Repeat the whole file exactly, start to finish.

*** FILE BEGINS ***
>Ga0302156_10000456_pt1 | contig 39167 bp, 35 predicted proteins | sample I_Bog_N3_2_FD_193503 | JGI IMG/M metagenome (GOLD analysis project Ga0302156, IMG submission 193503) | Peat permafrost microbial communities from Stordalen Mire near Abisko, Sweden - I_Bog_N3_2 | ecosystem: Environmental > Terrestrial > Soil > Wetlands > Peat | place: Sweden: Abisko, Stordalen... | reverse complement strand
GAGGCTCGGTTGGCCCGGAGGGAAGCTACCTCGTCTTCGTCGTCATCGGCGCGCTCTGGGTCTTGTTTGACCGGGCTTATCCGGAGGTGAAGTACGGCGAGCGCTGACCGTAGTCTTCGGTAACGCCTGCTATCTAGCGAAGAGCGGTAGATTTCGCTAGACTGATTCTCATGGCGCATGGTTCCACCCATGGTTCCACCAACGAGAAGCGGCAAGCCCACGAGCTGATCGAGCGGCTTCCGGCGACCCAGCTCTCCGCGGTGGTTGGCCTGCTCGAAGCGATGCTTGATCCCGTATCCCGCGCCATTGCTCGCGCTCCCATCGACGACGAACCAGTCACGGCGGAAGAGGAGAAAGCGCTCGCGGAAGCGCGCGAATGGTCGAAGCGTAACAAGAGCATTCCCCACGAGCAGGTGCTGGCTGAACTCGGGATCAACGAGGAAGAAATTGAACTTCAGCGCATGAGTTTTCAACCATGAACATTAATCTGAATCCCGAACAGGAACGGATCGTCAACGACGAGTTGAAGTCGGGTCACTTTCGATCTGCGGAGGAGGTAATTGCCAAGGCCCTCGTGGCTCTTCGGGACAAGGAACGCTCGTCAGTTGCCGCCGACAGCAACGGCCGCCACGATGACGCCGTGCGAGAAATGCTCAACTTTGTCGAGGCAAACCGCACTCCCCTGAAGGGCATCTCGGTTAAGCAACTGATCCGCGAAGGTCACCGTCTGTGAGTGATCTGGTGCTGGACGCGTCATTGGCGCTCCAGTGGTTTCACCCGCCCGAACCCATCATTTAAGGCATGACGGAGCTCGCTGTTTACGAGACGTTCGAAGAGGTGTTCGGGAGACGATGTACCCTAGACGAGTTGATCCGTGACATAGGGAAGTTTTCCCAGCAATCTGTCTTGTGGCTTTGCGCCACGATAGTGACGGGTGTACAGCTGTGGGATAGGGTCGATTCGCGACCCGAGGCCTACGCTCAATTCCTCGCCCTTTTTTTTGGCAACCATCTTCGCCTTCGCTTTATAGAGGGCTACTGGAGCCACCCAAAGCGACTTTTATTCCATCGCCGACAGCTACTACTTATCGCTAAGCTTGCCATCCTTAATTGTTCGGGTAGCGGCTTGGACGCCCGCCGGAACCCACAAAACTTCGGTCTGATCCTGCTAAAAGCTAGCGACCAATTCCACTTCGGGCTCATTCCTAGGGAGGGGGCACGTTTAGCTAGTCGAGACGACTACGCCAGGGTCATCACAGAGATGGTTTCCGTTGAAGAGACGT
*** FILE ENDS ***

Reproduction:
>Ga0302156_10000456_pt1 | contig 39167 bp, 35 predicted proteins | sample I_Bog_N3_2_FD_193503 | JGI IMG/M metagenome (GOLD analysis project Ga0302156, IMG submission 193503) | Peat permafrost microbial communities from Stordalen Mire near Abisko, Sweden - I_Bog_N3_2 | ecosystem: Environmental > Terrestrial > Soil > Wetlands > Peat | place: Sweden: Abisko, Stordalen... | reverse complement strand
GAGGCTCGGTTGGCCCGGAGGGAAGCTACCTCGTCTTCGTCGTCATCGGCGCGCTCTGGGTCTTGTTTGACCGGGCTTATCCGGAGGTGAAGTACGGCGAGCGCTGACCGTAGTCTTCGGTAACGCCTGCTATCTAGCGAAGAGCGGTAGATTTCGCTAGACTGATTCTCATGGCGCATGGTTCCACCCATGGTTCCACCAACGAGAAGCGGCAAGCCCACGAGCTGATCGAGCGGCTTCCGGCGACCCAGCTCTCCGCGGTGGTTGGCCTGCTCGAAGCGATGCTTGATCCCGTATCCCGCGCCATTGCTCGCGCTCCCATCGACGACGAACCAGTCACGGCGGAAGAGGAGAAAGCGCTCGCGGAAGCGCGCGAATGGTCGAAGCGTAACAAGAGCATTCCCCACGAGCAGGTGCTGGCTGAACTCGGGATCAACGAGGAAGAAATTGAACTTCAGCGCATGAGTTTTCAACCATGAACATTAATCTGAATCCCGAACAGGAACGGATCGTCAACGACGAGTTGAAGTCGGGTCACTTTCGATCTGCGGAGGAGGTAATTGCCAAGGCCCTCGTGGCTCTTCGGGACAAGGAACGCTCGTCAGTTGCCGCCGACAGCAACGGCCGCCACGATGACGCCGTGCGAGAAATGCTCAACTTTGTCGAGGCAAACCGCACTCCCCTGAAGGGCATCTCGGTTAAGCAACTGATCCGCGAAGGTCACCGTCTGTGAGTGATCTGGTGCTGGACGCGTCATTGGCGCTCCAGTGGTTTCACCCGCCCGAACCCATCATTTAAGGCATGACGGAGCTCGCTGTTTACGAGACGTTCGAAGAGGTGTTCGGGAGACGATGTACCCTAGACGAGTTGATCCGTGACATAGGGAAGTTTTCCCAGCAATCTGTCTTGTGGCTTTGCGCCACGATAGTGACGGGTGTACAGCTGTGGGATAGGGTCGATTCGCGACCCGAGGCCTACGCTCAATTCCTCGCCCTTTTTTTTGGCAACCATCTTCGCCTTCGCTTTATAGAGGGCTACTGGAGCCACCCAAAGCGACTTTTATTCCATCGCCGACAGCTACTACTTATCGCTAAGCTTGCCATCCTTAATTGTTCGGGTAGCGGCTTGGACGCCCGCCGGAACCCACAAAACTTCGGTCTGATCCTGCTAAAAGCTAGCGACCAATTCCACTTCGGGCTCATTCCTAGGGAGGGGGCACGTTTAGCTAGTCGAGACGACTACGCCAGGGTCATCACAGAGATGGTTTCCGTTGAAGAGACGT